ADMINISTRATOR POWER: Thank you. On your last question, again, I have already stated in my opening remarks and in the comments I've just made how concerned we are about the TPLF — this was in my opening statement about the TPLF military movements that have caused significant displacement in Afar, again, tens of thousands of civilians. And Amharans as well, displaced. It is extremely important that the conflict stop and that military offensives of that nature stop and that the parties turn to dialogue. With regard to what I took to be your first question, let me first just talk about the agency that I am privileged to run: USAID. USAID is every single day in this country working with Ethiopians without asking questions about ethnicity or politics. Actually asking lots of questions about education needs, agricultural planning, digitization, governance and the rule of law and civil society now that all of that space has opened up. About drug regimens to fight TB and malaria and what people need in order to meet disease.
I feel so privileged to be even part of an organization that has the chance to support the people of Ethiopia, with whom I have had deep friendships my whole life. And so just to put some facts in this: in the last year alone, the United States, with USAID at the forefront, we have provided more than $1 billion in support, to our Ethiopian friends, including more than $720 million in humanitarian assistance, and more than $340 million in bilateral development and health assistance. We are the largest donor of humanitarian assistance and not just in Tigray but throughout Ethiopia. And I just talked to the Minister of Peace about how we can meet the needs of these new displaced that we have been talking about, who have been displaced again by TPLF’s military moves.
That's what USAID and our partners do. We want to support Ethiopian civilians in need. And of course, ideally, we want to focus on Ethiopia's development so that the day comes as soon as possible where your people don't need assistance. I mean, you have the dynamism and the talent and the young people to move out of an aid relationship to a trade and investment only kind of relationship. I mean, that is the horizon that we see. But conflict gets in the way and conflict also pulls resources to humanitarian assistance instead of to the kind of economic development and agricultural programs. We would like all of our funding to be oriented around sustainable investments that your people can carry forward again in partnership.
To your question about the TPLF, I think it's also important to state that we in the United States have made it very clear to the TPLF leadership that a cease fire and political negotiations are the only way to end this conflict. We’ve also reminded them that the mistrust and animosity that many Ethiopians feel toward the TPLF is rooted in their actions during their 27 year rule. And as I said at the beginning of my statement, those were actions that I engaged on when I was in the prior Obama Administration, publicly and privately, consistently, on the basis of support for individual dignity and human rights and pushing and urging greater liberalization and free and fair elections and space for civil society organizations to operate in, which they didn't have.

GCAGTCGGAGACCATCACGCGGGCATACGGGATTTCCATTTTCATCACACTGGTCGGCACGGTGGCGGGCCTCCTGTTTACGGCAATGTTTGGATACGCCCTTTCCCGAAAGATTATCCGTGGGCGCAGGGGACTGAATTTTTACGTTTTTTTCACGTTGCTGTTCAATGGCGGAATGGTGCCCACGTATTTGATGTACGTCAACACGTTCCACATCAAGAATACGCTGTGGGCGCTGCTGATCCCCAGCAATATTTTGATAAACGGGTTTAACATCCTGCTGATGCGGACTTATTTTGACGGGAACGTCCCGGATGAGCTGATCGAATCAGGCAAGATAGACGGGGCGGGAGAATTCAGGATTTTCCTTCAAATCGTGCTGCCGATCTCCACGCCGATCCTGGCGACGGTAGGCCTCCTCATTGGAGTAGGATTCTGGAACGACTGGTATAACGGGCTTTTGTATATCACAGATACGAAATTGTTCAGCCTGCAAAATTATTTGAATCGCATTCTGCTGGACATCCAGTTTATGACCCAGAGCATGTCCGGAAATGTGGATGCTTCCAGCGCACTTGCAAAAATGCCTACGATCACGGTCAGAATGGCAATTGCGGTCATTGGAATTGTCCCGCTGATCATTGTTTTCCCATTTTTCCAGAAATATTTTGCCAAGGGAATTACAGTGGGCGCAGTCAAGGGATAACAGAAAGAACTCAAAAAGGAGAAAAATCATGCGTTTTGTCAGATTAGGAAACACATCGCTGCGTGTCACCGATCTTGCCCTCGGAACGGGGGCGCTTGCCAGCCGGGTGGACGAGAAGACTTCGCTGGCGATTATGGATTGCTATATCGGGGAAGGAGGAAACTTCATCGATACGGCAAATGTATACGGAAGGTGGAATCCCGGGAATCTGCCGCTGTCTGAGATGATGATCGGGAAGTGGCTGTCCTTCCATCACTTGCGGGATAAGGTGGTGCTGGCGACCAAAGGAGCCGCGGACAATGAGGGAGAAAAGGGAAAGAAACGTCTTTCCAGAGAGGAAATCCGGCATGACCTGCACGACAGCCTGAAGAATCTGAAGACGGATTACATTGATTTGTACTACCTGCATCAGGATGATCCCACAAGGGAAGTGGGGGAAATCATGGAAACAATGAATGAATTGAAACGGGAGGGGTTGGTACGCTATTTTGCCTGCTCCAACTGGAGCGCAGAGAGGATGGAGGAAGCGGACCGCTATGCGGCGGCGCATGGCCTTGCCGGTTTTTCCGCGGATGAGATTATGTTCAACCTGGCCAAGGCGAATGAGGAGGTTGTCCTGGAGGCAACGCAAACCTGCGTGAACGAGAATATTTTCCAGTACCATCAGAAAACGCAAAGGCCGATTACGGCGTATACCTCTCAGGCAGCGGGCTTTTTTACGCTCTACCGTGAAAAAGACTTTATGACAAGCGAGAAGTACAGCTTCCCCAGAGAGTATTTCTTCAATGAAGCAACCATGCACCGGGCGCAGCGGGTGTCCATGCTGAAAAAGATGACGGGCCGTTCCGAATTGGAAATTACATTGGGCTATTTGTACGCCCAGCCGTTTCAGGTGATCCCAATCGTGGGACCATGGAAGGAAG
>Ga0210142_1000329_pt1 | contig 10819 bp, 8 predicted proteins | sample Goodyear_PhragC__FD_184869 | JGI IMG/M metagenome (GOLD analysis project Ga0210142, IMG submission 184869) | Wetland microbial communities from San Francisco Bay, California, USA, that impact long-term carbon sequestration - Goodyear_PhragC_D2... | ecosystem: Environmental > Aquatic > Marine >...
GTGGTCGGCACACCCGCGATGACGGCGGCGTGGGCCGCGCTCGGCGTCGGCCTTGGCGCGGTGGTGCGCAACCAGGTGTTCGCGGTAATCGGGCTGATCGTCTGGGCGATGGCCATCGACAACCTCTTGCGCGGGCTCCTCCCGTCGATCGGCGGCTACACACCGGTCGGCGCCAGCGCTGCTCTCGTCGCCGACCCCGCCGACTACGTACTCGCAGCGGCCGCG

So I have been consistent over my career and what I do, any place I'm privileged to visit. And I am very grateful to have been welcomed here today by so many Ethiopians who I have had the chance to meet with many of our partners, but also government officials. And I'm glad that I've had the chance to come and have the kind of dialogue that I think is really important, especially in an era of social media and of where there is a lot of disinformation out there. It's very good to talk face to face, and it was, I think, a constructive dialogue that we have had. But I will continue, as will my colleagues here, and in Washington, not to pick sides or take any one side of any conflict, but to look at the principles in human rights law, in international humanitarian law, and to appeal to parties who are ignoring or violating those principles, to meet those standards. I think to do otherwise, if you see that people are at risk of unnecessary suffering and to stay silent about that, it's not something that the people of this country would have wished me to do when there was different leadership in this country.
And I hope, and especially in coming here and engaging directly. You know, I hope they can understand that our statements are based on our trusted partners on the ground who are providing us with the facts on where the blockages are coming from. And we have a responsibility. If the TPLF is doing something that is blocking humanitarian access, we have a responsibility to say that. And so, too, if Amhara militia are doing things that are harming civilians or that are blocking access, we have a responsibility to say it. If Eritrean forces are present on the ground and committing abuses and stripping convoys of their positions, we should say it. And if the Ethiopian government is not allowing those convoys to move and it is safe for them to move, I believe that a neutral and objective and independent position would demand, again, that we state the facts as we know them to be. Thank you.
MODERATOR: We have time for one more question.
QUESTION: Thank you very much. David from Reuters. Just a couple of questions. Was there any chance to discuss with Tigrayan officials or someone from TPLF? Second question is in terms of rhetoric, not just the rhetoric, but also — there have been harassment against the Tigrayans somewhere if they get arrested. Have you also raised this concern with, in discussion with Ethiopian officials? And my third question is prior to your visit to Ethiopia, I think there was a plan to meet Prime Minister Abiy. Have you managed to meet him? If you managed, what were the points of discussion between you?